a feedback circuit comprising a plurality of base-emitter circuits of a plurality of transistors connected across said operational amplifier, said transistors comprising a high current gain amplifier, and having collector-emitter circuits connected across said electrical power source, at least one of said transistors comprising a heater for said substrate.
2. A substrate temperature stabilizing circuit as recited in claim 1 wherein said temperature sensor means and said feedback circuit are mounted in close thermal conductivity with said substrate and said operational amplifier is mounted away from said substrate.
3. A substrate temperature stabilizing circuit comprising: a resistance bridge including atleast one thermistor and having first and second bridge diagonal points; high current gain means comprising oppositely poled first and second transistors having commonly connected emitter electrodes, and base electrodes connecting said transistors across said first bridge diagonal points, each said transistor having collector electrodes; and, a heater comprising a third transistor having a collector electrode and an emitter electrode comprising a collector-emitter circuit connected across said second bridge diagonal points, said third transistor collector electrode being connected to said first transistor collector electrode, and a third transistor base electrode connected to said second transistor collector electrode, and including an electrical power source connected across said second bridge diagonal points.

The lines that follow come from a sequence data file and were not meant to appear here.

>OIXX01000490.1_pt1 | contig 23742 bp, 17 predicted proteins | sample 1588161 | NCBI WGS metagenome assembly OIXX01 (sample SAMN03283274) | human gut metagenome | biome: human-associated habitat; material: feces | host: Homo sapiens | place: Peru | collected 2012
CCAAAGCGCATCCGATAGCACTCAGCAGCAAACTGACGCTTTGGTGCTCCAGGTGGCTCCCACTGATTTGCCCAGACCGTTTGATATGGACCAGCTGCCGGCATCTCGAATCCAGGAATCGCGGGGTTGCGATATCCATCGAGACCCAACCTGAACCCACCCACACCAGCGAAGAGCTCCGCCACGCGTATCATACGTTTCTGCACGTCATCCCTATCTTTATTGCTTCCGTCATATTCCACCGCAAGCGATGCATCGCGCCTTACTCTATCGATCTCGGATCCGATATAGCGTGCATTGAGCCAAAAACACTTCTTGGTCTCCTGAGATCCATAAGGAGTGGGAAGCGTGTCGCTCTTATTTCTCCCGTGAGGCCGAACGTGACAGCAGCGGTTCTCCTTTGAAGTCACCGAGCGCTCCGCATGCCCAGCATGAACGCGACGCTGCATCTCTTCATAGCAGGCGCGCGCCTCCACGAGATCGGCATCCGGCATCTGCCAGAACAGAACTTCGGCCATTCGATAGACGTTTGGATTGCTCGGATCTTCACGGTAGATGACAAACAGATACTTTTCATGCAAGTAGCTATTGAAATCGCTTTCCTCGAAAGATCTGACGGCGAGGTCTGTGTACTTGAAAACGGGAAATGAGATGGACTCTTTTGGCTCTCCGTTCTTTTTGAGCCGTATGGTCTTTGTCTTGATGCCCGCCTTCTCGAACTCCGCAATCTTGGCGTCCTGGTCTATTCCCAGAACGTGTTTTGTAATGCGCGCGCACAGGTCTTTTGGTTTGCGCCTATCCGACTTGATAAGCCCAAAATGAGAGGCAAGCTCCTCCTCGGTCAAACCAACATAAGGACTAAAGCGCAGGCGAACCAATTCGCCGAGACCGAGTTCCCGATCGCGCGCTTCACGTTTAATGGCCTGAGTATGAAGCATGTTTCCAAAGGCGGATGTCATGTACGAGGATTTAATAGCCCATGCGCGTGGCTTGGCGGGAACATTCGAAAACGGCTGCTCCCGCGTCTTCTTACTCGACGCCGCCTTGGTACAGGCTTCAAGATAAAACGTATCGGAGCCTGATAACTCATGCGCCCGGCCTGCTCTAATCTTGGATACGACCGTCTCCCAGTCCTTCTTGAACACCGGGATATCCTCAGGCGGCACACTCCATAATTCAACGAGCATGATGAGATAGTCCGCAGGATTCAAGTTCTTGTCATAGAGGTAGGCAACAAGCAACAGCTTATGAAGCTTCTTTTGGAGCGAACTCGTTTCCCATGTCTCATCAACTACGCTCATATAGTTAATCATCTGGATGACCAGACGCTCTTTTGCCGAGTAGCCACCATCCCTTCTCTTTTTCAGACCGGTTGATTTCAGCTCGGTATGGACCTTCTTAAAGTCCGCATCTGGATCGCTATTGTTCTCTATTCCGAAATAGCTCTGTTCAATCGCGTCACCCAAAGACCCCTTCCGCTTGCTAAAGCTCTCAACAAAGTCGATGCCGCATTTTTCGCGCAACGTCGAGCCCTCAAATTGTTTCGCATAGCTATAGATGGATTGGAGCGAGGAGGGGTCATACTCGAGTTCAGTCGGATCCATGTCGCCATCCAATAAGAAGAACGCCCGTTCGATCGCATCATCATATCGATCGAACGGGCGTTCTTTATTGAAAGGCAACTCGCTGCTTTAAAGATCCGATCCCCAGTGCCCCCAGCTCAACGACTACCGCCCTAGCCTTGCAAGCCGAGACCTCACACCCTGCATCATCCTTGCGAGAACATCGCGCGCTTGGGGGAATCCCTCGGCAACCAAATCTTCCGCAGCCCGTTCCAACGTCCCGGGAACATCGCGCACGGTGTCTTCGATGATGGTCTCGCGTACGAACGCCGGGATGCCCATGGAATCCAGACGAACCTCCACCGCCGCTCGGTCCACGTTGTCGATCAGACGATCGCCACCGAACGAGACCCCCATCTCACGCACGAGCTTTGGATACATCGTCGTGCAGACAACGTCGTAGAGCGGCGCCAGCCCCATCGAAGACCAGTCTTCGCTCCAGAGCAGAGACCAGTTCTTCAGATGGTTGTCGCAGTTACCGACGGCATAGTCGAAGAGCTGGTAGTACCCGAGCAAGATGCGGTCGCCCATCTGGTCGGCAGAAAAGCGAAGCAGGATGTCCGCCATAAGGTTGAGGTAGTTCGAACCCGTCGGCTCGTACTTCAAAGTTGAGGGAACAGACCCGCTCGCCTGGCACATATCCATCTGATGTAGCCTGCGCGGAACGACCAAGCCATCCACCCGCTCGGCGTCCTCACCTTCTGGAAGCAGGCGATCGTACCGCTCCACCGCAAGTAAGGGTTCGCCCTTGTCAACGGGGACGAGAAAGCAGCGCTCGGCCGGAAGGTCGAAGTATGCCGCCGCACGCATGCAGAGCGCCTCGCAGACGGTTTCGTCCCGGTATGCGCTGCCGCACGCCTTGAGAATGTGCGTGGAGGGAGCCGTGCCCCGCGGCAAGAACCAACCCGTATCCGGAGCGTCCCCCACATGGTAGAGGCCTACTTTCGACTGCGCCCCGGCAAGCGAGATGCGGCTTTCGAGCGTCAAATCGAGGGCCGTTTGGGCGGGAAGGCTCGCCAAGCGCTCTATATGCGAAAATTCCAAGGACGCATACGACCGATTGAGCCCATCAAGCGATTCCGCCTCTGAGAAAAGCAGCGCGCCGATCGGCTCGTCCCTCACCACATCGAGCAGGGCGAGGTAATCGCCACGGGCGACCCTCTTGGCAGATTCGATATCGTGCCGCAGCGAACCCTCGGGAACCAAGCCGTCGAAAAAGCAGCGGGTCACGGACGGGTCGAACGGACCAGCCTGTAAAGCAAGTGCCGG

4. A substrate temperature stabilizing circuit as recited in claim 3 with additionally nonlinear current limiting means connected in series with said third transistor collector-emitter circuit.